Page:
The case of Segui becomes more problematic when compared to Bonds’s case. If the physical evidence regarding Segui doesn’t meet the standard of “Other ancillary items including the source of the allegations and whether there is a paper trail of evidence”, then Bonds should have been listed as clean for the entire sample.
First, you suggest that 2001 should be labeled a steroid season. But this is based on the BALCO evidence and the Game of Shadows (or more precisely, the Mitchell Reports references to those sources). While these sources may be reliable, they are irrelevant for the present discussion because we used the seasons denoted by the Mitchell Report as our sole data source. This is obviously suboptimal (as we acknowledge in our paper) but based on this methodology the 2001 season should not be labeled a steroid season. To bring in other sources would be to slide down that slippery slope headfirst with no chance for objectivity to survive. Second, you suggest that 2004 should not be labeled a steroid season because the BALCO mess occurred in 2003. However, the Mitchell Report states that Anderson was removed from the clubhouse in 2004 but continued to work with Bonds after that. Further, the Giants asked Bonds to have no contact with Anderson early in 2005. Although we cannot confirm that Bonds did stop dealing with Anderson at that time, our conservativeness suggested that 2005 should not be a steroid season. But it seems that it is still reasonable to call 2004 a steroid season under that scenario (pages 126-127). This, too, is debatable.
First, I don’t necessarily think 2001 should be coded as a steroid season. As readers of this website know, I have been hesitant to condemn Bonds. He did first visit BALCO in 2001, but it is the start of the steroid designations in 2004 that make no sense to me. And the designation does not fit with with the excessive conservativeness for designating Segui and Bonds’s prior use.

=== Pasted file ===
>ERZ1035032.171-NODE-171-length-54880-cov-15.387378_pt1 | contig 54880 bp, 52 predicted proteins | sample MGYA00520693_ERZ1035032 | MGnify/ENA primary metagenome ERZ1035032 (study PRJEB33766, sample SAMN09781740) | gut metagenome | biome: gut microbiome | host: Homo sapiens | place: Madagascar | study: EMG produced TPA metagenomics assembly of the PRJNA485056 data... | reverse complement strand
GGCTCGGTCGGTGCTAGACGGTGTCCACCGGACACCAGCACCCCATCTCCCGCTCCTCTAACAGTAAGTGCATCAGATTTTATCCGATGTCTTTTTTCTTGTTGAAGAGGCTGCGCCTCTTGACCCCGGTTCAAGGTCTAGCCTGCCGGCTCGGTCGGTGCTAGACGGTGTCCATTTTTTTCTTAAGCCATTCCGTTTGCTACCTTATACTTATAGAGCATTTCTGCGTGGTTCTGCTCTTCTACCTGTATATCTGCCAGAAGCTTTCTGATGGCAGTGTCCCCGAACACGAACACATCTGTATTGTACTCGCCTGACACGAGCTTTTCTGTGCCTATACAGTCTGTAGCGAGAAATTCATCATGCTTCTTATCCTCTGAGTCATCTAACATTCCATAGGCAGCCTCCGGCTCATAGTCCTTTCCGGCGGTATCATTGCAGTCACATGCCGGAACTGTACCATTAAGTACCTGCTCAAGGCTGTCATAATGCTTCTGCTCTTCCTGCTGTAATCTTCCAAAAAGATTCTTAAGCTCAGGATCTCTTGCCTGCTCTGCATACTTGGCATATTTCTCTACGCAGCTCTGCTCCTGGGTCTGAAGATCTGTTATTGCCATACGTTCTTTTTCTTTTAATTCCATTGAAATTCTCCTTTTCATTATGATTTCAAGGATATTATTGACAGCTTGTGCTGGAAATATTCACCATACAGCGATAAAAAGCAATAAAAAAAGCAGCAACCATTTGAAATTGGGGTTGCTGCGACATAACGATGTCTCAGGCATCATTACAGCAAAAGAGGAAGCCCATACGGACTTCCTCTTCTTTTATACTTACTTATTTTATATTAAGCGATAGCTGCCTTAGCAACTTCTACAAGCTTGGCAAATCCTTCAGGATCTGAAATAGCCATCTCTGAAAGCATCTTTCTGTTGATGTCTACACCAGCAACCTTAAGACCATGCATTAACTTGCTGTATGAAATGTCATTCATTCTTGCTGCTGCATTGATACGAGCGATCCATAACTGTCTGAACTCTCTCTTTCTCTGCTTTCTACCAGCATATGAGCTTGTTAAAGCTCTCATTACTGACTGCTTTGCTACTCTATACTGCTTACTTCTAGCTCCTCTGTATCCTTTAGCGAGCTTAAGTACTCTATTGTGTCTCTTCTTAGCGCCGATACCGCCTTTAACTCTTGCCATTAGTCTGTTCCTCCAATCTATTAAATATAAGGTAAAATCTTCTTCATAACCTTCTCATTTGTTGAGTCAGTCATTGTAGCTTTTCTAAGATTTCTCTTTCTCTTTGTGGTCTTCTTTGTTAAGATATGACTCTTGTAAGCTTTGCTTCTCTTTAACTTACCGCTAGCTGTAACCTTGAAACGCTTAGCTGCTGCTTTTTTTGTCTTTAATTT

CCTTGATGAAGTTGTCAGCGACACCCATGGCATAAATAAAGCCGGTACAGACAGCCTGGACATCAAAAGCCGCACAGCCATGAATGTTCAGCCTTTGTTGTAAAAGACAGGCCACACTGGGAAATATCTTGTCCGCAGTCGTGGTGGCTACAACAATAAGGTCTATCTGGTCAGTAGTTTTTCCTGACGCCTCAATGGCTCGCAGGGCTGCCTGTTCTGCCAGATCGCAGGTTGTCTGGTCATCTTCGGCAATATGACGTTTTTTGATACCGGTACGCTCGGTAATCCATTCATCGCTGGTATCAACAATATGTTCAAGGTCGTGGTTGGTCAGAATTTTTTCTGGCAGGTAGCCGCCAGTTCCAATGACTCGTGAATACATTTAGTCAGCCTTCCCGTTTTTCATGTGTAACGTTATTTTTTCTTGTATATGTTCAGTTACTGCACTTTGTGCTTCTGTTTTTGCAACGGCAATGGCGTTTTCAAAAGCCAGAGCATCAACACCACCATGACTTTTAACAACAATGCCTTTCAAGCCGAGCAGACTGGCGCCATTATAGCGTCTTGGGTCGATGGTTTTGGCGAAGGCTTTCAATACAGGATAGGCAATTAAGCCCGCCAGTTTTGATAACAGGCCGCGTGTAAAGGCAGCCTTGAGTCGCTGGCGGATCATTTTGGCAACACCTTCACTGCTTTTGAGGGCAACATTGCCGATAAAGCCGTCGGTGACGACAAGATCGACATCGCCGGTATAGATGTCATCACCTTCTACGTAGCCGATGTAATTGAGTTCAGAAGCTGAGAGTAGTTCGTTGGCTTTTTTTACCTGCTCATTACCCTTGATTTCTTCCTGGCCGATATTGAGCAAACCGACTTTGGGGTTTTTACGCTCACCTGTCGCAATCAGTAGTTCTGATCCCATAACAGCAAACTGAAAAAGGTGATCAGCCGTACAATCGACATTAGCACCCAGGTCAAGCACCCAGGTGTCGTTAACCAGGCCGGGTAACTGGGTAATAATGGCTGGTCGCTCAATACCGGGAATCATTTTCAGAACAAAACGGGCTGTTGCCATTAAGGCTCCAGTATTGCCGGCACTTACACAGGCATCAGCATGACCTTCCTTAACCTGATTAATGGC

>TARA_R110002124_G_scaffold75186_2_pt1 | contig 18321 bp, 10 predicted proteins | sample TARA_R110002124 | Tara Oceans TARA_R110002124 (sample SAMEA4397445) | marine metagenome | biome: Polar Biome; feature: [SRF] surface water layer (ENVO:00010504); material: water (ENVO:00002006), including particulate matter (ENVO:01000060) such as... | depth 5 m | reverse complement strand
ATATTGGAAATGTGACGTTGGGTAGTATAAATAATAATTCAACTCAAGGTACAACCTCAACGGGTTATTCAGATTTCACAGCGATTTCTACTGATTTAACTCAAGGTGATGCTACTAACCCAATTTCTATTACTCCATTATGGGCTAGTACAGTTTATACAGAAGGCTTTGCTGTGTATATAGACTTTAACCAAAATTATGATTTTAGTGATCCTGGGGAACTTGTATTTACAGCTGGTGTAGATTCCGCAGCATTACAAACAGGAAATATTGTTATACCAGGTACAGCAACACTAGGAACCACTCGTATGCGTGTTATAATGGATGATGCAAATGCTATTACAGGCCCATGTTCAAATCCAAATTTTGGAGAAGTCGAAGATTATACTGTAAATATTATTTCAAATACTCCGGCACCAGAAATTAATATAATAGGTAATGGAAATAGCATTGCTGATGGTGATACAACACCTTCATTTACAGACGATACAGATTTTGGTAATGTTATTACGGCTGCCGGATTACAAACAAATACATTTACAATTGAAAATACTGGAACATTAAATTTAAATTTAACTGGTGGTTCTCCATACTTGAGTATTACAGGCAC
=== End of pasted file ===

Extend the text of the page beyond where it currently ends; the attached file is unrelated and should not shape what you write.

— Four checks and testimony from the parties involved that these facilitated the purchase of steroids does not constitute a paper trail for Segui.
— Leaked grand jury testimony (which has since been released to the public) in which Bonds admits taking substances in 2002 and 2003 that prosecutors identified as performance-enhancing drugs (Bonds did not believe “The Cream” or “The Clear” were steroids) is not sufficient evidence of use. The Mitchell Report relies much on the investigation of Bonds, just as it relies heavily on the government investigation of Kirk Radomski.
— The Giants dismissing Anderson from the clubhouse in 2004 at a time when Jeff Novisky is monitoring Bonds’s every move and MLB has instituted testing is considered to be evidence of use.
In their rebuttal, the authors conclude “our decisions were not made lightly, and we hope you can see the merit of our methodology even if you don’t agree with it.” I see merits to a conservative “paper trail” methodology, but in practice the designations do not make sense. The implementation is seriously flawed. If I arranged the above choices on a spectrum of conservative and liberal designations, the one that gets coded dirty is the most liberal of the three. The coding of steroid use is not consistent, and I do not see how these designations can be defended as reasonable choices.